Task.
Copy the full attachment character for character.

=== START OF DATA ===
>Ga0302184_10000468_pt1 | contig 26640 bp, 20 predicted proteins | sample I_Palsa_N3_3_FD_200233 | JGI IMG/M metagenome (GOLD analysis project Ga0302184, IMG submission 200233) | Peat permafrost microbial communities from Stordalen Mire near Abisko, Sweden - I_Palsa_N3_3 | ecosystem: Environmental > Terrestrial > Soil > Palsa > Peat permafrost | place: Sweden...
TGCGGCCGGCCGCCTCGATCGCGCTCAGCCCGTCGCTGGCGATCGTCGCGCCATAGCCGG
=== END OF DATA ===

>Ga0302184_10000468_pt1 | contig 26640 bp, 20 predicted proteins | sample I_Palsa_N3_3_FD_200233 | JGI IMG/M metagenome (GOLD analysis project Ga0302184, IMG submission 200233) | Peat permafrost microbial communities from Stordalen Mire near Abisko, Sweden - I_Palsa_N3_3 | ecosystem: Environmental > Terrestrial > Soil > Palsa > Peat permafrost | place: Sweden...
TGCGGCCGGCCGCCTCGATCGCGCTCAGCCCGTCGCTGGCGATCGTCGCGCCATAGCCGG